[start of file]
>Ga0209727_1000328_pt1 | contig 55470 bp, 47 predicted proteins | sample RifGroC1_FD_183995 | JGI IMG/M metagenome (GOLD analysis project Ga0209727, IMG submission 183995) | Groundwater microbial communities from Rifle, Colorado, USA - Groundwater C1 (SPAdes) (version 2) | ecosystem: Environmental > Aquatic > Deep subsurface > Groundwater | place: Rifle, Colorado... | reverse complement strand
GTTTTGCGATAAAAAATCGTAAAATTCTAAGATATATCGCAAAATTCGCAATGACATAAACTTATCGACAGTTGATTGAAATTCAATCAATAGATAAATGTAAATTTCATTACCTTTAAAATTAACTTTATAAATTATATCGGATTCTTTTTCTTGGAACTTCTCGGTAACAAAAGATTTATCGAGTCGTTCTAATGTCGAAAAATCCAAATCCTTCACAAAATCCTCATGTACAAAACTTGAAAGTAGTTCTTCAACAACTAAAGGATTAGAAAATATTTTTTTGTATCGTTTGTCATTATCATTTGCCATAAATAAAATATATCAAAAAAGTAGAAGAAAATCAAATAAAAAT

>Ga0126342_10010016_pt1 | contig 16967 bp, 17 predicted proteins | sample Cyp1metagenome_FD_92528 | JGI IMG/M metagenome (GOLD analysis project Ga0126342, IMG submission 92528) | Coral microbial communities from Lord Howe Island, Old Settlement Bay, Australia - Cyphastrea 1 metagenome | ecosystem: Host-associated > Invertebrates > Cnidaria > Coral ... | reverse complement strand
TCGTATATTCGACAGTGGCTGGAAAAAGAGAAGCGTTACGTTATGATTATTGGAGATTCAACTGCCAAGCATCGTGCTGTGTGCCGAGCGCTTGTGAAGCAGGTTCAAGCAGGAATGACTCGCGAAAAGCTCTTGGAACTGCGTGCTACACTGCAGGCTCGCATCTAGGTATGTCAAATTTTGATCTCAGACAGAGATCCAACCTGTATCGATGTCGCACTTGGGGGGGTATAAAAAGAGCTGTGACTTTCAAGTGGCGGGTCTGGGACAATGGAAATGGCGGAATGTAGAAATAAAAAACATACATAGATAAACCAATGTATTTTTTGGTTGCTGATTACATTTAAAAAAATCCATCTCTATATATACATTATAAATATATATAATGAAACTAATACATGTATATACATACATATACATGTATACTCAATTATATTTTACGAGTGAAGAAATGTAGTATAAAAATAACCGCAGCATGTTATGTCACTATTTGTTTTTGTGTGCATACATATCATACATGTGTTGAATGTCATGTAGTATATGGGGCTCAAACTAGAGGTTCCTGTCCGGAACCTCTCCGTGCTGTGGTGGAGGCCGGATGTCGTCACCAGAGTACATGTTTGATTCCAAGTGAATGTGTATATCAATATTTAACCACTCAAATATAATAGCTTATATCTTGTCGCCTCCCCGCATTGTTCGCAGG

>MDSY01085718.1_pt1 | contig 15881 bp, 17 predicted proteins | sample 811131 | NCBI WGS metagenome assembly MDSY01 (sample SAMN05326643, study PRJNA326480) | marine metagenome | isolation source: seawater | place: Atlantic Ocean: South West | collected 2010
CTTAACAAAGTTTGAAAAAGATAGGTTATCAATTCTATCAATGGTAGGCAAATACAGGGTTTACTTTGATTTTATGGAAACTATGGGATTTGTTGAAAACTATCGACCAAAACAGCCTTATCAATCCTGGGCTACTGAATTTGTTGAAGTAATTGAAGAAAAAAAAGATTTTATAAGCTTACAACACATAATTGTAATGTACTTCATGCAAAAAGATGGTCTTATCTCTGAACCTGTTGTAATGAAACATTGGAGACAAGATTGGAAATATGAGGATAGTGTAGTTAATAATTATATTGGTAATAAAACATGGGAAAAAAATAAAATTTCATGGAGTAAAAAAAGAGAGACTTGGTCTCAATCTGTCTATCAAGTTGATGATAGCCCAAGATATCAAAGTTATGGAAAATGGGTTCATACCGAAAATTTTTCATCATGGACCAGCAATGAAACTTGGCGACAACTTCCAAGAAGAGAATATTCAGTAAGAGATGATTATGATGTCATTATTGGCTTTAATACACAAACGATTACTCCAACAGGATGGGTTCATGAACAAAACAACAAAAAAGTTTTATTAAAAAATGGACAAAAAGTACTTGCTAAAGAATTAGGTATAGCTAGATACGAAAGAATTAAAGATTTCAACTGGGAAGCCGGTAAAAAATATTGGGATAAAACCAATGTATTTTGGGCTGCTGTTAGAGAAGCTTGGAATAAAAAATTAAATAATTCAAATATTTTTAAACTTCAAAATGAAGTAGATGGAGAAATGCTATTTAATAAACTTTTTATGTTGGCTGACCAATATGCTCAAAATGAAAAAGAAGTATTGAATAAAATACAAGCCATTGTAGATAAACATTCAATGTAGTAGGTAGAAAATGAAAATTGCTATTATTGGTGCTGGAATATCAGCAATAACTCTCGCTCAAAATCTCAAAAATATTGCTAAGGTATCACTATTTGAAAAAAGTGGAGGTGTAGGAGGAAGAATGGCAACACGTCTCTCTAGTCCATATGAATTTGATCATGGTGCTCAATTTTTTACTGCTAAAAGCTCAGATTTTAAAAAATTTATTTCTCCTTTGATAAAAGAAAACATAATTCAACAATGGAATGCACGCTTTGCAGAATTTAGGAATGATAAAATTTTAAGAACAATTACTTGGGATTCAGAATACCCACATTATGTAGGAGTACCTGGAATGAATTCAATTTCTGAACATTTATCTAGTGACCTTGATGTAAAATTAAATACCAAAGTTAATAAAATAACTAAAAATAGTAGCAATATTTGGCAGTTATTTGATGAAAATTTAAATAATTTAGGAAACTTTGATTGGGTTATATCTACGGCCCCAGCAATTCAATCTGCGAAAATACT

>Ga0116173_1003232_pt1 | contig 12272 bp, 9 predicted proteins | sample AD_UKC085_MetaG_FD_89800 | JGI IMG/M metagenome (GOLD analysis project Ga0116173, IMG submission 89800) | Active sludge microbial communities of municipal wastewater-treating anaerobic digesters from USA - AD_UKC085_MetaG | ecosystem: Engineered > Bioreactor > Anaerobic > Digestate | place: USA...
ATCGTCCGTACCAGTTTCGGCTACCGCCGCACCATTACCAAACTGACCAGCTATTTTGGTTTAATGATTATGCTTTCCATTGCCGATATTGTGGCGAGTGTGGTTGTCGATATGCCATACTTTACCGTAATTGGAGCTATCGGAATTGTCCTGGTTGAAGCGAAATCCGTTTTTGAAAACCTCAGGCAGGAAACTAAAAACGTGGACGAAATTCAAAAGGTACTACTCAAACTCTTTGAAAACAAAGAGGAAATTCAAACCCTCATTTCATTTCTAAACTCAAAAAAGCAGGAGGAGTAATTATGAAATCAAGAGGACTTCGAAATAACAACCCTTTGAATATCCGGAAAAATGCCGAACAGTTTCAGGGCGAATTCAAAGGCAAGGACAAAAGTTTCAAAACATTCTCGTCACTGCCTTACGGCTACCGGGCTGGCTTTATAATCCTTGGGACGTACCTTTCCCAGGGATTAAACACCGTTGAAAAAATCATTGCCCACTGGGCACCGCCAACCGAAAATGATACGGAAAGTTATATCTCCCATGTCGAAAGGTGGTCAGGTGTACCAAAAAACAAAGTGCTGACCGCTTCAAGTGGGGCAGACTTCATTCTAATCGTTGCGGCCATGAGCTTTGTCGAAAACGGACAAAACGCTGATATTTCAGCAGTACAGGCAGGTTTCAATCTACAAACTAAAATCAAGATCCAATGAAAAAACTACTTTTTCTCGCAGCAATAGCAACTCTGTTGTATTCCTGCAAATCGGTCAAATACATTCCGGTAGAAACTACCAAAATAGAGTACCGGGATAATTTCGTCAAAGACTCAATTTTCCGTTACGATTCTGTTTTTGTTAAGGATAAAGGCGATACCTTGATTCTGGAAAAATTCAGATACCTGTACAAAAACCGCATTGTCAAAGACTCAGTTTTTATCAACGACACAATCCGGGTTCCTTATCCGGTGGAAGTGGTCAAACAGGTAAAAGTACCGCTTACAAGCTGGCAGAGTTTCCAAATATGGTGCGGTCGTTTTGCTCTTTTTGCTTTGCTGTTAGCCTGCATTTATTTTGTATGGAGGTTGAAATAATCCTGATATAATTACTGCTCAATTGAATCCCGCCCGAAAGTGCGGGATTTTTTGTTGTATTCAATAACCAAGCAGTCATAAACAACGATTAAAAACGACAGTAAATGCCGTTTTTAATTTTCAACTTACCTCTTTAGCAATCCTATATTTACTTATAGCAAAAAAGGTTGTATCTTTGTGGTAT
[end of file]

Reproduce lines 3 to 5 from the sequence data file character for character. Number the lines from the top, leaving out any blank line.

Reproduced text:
>Ga0126342_10010016_pt1 | contig 16967 bp, 17 predicted proteins | sample Cyp1metagenome_FD_92528 | JGI IMG/M metagenome (GOLD analysis project Ga0126342, IMG submission 92528) | Coral microbial communities from Lord Howe Island, Old Settlement Bay, Australia - Cyphastrea 1 metagenome | ecosystem: Host-associated > Invertebrates > Cnidaria > Coral ... | reverse complement strand
TCGTATATTCGACAGTGGCTGGAAAAAGAGAAGCGTTACGTTATGATTATTGGAGATTCAACTGCCAAGCATCGTGCTGTGTGCCGAGCGCTTGTGAAGCAGGTTCAAGCAGGAATGACTCGCGAAAAGCTCTTGGAACTGCGTGCTACACTGCAGGCTCGCATCTAGGTATGTCAAATTTTGATCTCAGACAGAGATCCAACCTGTATCGATGTCGCACTTGGGGGGGTATAAAAAGAGCTGTGACTTTCAAGTGGCGGGTCTGGGACAATGGAAATGGCGGAATGTAGAAATAAAAAACATACATAGATAAACCAATGTATTTTTTGGTTGCTGATTACATTTAAAAAAATCCATCTCTATATATACATTATAAATATATATAATGAAACTAATACATGTATATACATACATATACATGTATACTCAATTATATTTTACGAGTGAAGAAATGTAGTATAAAAATAACCGCAGCATGTTATGTCACTATTTGTTTTTGTGTGCATACATATCATACATGTGTTGAATGTCATGTAGTATATGGGGCTCAAACTAGAGGTTCCTGTCCGGAACCTCTCCGTGCTGTGGTGGAGGCCGGATGTCGTCACCAGAGTACATGTTTGATTCCAAGTGAATGTGTATATCAATATTTAACCACTCAAATATAATAGCTTATATCTTGTCGCCTCCCCGCATTGTTCGCAGG

>MDSY01085718.1_pt1 | contig 15881 bp, 17 predicted proteins | sample 811131 | NCBI WGS metagenome assembly MDSY01 (sample SAMN05326643, study PRJNA326480) | marine metagenome | isolation source: seawater | place: Atlantic Ocean: South West | collected 2010